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Provost office, Department of the Cumberland, at Nashville, Tennessee The provost-marshals in a department had (or assumed) powers depending in extent somewhat upon the character of the commander. Their position required sound judgment and great discretion. Some of the officers appointed, both civilian and soldier, displayed unusual tact and decision, while others were rash, obstinate, and arbitrary. In a general way the duties of a provost-marshal were similar to those of the chief of police for a certain district, town, or camp. He saw that order was preserved, and arrested all offenders against military discipline under his authority, and was responsible for their safe-keeping. All prisoners taken in a battle were turned over to the provost-marshal and by him later transferred to special guards, who delivered them at prisons farther North.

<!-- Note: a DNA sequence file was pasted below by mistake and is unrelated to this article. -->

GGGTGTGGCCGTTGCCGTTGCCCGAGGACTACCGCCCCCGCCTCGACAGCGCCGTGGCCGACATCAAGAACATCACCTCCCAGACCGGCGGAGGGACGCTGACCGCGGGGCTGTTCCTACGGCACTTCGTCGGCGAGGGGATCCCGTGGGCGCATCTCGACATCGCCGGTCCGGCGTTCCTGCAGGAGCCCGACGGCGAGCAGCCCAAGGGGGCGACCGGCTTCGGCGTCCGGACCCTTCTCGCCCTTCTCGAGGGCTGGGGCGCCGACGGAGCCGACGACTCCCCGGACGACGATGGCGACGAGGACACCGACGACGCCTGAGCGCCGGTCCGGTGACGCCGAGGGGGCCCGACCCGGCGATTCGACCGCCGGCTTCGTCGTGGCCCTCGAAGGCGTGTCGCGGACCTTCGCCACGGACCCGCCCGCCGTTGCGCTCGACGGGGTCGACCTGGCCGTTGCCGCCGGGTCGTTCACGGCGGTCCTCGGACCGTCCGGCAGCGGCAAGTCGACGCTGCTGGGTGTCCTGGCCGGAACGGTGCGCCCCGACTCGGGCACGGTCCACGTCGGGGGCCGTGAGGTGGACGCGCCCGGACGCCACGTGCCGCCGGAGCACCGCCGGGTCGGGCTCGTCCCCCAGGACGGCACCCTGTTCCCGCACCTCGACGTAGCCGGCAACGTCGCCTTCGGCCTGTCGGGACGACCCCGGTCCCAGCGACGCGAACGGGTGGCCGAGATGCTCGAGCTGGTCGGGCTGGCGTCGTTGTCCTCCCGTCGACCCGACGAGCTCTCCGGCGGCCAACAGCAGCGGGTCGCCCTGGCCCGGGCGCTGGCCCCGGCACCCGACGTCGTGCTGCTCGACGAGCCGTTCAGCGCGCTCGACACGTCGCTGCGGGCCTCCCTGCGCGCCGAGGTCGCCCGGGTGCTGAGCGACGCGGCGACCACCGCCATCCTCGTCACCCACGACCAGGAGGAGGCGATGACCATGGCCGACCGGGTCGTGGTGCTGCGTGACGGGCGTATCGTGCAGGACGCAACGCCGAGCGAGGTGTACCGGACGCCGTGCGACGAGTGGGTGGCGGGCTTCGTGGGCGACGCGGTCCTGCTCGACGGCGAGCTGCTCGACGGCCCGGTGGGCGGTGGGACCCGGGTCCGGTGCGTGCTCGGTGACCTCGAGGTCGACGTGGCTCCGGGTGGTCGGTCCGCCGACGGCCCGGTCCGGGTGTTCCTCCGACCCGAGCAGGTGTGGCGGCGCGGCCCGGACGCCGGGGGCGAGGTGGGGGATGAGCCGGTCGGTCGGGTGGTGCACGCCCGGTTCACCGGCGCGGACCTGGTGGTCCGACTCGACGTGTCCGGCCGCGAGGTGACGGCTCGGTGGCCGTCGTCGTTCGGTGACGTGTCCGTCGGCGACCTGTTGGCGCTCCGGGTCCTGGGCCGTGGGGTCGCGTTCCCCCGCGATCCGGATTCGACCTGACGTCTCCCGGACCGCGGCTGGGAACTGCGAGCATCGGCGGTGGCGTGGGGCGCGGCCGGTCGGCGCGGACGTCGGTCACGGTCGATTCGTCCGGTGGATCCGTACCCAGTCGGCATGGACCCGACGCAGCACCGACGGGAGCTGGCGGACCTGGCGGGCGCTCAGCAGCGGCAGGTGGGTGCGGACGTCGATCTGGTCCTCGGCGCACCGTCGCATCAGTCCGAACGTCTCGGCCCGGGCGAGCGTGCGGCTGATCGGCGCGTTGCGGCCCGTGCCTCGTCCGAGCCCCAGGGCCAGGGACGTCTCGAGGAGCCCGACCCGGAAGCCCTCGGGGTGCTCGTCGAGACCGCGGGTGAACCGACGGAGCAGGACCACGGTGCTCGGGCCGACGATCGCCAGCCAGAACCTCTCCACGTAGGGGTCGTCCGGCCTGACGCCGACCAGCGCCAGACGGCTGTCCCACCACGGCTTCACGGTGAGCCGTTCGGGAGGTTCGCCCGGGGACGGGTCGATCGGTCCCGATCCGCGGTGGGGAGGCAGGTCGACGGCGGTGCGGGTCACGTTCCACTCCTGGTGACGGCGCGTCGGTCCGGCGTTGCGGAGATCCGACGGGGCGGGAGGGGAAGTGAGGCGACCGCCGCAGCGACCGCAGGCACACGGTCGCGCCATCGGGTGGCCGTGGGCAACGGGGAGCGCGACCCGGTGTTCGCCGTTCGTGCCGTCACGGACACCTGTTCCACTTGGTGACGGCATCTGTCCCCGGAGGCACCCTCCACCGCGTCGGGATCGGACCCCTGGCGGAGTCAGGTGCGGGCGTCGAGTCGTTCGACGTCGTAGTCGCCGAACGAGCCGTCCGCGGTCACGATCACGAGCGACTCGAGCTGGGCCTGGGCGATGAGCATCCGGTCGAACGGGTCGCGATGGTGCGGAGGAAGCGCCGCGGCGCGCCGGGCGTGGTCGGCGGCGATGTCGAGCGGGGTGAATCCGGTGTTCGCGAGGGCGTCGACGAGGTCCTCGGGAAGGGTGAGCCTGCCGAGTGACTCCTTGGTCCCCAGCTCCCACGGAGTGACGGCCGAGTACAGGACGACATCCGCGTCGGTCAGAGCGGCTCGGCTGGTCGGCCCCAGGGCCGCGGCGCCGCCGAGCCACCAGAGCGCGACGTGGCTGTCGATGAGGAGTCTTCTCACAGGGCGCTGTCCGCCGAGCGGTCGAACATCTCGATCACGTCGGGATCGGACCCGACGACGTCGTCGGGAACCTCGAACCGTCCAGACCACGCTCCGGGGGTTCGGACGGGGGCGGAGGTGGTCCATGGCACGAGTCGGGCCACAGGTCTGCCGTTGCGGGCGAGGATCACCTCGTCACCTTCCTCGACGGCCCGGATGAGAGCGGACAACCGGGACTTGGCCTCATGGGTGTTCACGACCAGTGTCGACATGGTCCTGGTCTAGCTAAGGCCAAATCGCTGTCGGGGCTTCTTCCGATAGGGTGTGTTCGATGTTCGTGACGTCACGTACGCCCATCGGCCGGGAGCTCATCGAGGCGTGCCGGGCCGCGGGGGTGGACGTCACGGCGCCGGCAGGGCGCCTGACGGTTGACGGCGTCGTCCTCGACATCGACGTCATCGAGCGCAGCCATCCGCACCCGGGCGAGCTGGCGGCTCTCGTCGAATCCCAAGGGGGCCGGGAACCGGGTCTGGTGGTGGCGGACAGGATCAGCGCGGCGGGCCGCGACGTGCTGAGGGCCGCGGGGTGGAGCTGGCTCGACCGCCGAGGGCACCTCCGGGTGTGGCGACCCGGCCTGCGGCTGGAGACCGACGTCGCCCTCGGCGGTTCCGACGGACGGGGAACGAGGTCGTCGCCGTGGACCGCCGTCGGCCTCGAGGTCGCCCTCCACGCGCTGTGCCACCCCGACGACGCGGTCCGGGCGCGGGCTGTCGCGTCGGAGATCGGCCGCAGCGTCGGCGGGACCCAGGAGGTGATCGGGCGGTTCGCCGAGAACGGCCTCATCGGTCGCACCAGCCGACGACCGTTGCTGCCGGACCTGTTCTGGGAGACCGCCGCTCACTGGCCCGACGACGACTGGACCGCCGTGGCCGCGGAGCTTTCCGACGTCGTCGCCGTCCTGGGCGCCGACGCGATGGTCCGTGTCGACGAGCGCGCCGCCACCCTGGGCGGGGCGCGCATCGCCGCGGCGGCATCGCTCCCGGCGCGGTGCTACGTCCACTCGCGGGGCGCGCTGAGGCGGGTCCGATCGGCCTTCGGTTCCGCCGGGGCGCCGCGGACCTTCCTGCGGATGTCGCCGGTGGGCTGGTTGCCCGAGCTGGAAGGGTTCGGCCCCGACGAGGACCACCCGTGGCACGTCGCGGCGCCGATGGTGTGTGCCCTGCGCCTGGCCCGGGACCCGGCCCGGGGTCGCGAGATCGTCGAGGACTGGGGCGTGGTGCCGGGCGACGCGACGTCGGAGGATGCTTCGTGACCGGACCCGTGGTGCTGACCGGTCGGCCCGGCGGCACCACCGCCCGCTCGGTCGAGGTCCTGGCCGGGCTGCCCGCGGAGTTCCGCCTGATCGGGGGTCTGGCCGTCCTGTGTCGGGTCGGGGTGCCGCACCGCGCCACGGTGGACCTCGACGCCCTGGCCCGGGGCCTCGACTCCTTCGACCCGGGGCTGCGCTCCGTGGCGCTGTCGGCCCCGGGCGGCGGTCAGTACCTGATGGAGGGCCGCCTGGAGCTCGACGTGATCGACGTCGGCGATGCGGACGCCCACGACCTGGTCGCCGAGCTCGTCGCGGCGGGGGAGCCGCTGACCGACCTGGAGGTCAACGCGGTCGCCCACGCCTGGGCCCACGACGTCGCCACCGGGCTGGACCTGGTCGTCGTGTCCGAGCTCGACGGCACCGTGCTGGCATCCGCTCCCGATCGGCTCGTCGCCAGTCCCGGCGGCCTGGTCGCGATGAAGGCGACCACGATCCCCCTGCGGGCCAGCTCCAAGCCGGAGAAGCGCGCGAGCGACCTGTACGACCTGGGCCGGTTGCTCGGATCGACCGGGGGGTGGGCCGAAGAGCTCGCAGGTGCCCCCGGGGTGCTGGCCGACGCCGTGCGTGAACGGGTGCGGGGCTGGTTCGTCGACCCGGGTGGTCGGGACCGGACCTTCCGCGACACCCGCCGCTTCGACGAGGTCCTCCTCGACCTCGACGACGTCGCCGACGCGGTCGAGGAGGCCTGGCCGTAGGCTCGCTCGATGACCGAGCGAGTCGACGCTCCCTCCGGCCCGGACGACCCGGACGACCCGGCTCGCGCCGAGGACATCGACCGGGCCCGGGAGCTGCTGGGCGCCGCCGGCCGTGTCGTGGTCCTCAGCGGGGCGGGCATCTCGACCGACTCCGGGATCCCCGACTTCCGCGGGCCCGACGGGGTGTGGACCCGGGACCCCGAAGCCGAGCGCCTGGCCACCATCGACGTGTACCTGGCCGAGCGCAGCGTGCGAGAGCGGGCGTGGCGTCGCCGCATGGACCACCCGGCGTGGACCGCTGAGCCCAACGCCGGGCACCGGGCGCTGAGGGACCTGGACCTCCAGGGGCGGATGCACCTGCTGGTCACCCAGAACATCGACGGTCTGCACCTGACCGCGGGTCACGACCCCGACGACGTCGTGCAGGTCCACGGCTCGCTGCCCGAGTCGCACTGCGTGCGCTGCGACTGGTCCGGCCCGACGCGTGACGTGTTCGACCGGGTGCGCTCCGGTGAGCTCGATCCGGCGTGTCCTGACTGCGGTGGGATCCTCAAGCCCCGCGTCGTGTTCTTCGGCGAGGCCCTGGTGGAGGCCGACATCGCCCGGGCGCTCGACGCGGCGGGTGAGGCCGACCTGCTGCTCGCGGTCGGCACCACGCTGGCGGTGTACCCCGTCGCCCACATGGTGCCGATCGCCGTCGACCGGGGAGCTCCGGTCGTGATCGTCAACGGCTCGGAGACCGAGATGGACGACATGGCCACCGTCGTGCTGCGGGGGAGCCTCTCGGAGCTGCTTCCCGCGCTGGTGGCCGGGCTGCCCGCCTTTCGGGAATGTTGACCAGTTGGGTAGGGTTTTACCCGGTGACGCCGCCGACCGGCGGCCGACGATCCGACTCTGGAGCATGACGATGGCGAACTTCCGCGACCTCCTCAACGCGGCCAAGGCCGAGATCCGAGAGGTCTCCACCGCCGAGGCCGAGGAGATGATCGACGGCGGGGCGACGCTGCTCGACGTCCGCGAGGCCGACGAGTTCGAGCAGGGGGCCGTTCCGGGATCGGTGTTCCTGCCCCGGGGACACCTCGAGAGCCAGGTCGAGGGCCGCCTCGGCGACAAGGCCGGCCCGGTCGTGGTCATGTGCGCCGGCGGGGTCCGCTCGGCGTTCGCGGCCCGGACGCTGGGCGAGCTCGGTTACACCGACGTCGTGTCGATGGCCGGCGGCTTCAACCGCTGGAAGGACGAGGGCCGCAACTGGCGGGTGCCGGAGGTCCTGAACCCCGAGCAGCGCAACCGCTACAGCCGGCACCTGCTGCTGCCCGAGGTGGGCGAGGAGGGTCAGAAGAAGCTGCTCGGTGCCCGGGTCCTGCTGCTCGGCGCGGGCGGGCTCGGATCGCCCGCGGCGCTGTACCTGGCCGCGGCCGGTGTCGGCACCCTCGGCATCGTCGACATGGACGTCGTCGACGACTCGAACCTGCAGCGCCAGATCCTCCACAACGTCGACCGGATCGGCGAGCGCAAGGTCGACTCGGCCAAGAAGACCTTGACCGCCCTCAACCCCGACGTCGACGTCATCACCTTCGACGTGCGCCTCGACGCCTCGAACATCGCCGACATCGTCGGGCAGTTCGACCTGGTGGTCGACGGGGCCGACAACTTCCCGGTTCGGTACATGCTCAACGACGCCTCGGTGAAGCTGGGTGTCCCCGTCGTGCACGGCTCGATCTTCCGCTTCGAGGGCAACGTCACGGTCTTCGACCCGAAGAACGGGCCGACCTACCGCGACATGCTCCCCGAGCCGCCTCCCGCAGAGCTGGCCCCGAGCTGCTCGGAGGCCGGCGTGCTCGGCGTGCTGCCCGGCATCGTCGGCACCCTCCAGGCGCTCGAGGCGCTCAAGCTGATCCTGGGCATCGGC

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Edgefield (Tennessee, United States) (1)

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